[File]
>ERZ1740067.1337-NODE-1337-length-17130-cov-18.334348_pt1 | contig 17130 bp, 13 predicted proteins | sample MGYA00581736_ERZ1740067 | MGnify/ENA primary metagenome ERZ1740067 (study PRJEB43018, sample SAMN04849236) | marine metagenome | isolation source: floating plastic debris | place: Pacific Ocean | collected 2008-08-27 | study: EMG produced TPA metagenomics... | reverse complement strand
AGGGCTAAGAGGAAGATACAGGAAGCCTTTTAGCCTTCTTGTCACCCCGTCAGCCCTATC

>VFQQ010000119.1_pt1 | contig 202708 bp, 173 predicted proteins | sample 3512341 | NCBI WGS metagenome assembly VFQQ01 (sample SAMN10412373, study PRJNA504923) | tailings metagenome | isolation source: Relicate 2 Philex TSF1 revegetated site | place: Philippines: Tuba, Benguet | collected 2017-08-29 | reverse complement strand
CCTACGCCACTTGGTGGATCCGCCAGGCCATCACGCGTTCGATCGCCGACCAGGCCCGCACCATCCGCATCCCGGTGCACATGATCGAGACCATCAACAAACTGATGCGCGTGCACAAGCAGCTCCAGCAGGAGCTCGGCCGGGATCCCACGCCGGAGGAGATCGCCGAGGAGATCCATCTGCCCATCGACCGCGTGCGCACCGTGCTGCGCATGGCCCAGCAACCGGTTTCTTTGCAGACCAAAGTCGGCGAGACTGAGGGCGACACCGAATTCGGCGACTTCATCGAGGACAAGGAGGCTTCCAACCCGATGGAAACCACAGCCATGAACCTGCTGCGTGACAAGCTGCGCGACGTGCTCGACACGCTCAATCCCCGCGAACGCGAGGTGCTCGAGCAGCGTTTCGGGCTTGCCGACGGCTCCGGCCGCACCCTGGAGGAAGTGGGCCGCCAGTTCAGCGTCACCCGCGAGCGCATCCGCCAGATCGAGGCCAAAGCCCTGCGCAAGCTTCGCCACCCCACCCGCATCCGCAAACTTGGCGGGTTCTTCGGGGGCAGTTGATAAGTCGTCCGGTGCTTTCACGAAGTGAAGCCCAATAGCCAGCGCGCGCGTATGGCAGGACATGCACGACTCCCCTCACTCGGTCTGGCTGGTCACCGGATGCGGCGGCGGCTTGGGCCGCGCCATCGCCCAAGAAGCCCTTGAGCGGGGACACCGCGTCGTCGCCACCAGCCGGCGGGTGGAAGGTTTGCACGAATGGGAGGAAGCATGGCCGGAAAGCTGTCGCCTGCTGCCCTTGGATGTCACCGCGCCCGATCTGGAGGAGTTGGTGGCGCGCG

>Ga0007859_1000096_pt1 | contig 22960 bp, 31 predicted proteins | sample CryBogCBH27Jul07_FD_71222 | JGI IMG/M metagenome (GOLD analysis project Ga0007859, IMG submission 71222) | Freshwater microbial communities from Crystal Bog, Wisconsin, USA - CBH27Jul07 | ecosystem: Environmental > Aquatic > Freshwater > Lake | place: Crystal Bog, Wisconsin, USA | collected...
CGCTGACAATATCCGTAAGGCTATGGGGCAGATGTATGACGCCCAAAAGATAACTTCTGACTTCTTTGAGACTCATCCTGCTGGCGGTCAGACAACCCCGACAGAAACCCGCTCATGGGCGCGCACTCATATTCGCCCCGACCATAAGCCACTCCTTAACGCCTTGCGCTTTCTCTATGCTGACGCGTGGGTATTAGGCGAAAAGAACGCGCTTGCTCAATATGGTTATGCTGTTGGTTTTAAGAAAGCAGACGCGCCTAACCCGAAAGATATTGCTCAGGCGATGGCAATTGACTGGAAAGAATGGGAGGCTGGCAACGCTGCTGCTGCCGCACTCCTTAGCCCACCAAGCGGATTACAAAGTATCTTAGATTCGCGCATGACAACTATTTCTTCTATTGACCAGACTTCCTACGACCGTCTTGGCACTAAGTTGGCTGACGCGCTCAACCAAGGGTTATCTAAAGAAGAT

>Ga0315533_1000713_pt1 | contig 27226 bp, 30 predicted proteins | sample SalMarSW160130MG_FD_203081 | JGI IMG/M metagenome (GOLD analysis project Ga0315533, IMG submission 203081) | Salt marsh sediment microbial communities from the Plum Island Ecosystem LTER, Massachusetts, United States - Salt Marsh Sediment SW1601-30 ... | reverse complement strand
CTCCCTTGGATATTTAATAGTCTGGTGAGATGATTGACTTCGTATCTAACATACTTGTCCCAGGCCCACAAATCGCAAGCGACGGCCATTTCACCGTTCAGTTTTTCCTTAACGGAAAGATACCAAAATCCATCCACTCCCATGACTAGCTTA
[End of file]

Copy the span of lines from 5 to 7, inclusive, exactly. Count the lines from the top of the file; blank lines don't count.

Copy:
>Ga0007859_1000096_pt1 | contig 22960 bp, 31 predicted proteins | sample CryBogCBH27Jul07_FD_71222 | JGI IMG/M metagenome (GOLD analysis project Ga0007859, IMG submission 71222) | Freshwater microbial communities from Crystal Bog, Wisconsin, USA - CBH27Jul07 | ecosystem: Environmental > Aquatic > Freshwater > Lake | place: Crystal Bog, Wisconsin, USA | collected...
CGCTGACAATATCCGTAAGGCTATGGGGCAGATGTATGACGCCCAAAAGATAACTTCTGACTTCTTTGAGACTCATCCTGCTGGCGGTCAGACAACCCCGACAGAAACCCGCTCATGGGCGCGCACTCATATTCGCCCCGACCATAAGCCACTCCTTAACGCCTTGCGCTTTCTCTATGCTGACGCGTGGGTATTAGGCGAAAAGAACGCGCTTGCTCAATATGGTTATGCTGTTGGTTTTAAGAAAGCAGACGCGCCTAACCCGAAAGATATTGCTCAGGCGATGGCAATTGACTGGAAAGAATGGGAGGCTGGCAACGCTGCTGCTGCCGCACTCCTTAGCCCACCAAGCGGATTACAAAGTATCTTAGATTCGCGCATGACAACTATTTCTTCTATTGACCAGACTTCCTACGACCGTCTTGGCACTAAGTTGGCTGACGCGCTCAACCAAGGGTTATCTAAAGAAGAT

>Ga0315533_1000713_pt1 | contig 27226 bp, 30 predicted proteins | sample SalMarSW160130MG_FD_203081 | JGI IMG/M metagenome (GOLD analysis project Ga0315533, IMG submission 203081) | Salt marsh sediment microbial communities from the Plum Island Ecosystem LTER, Massachusetts, United States - Salt Marsh Sediment SW1601-30 ... | reverse complement strand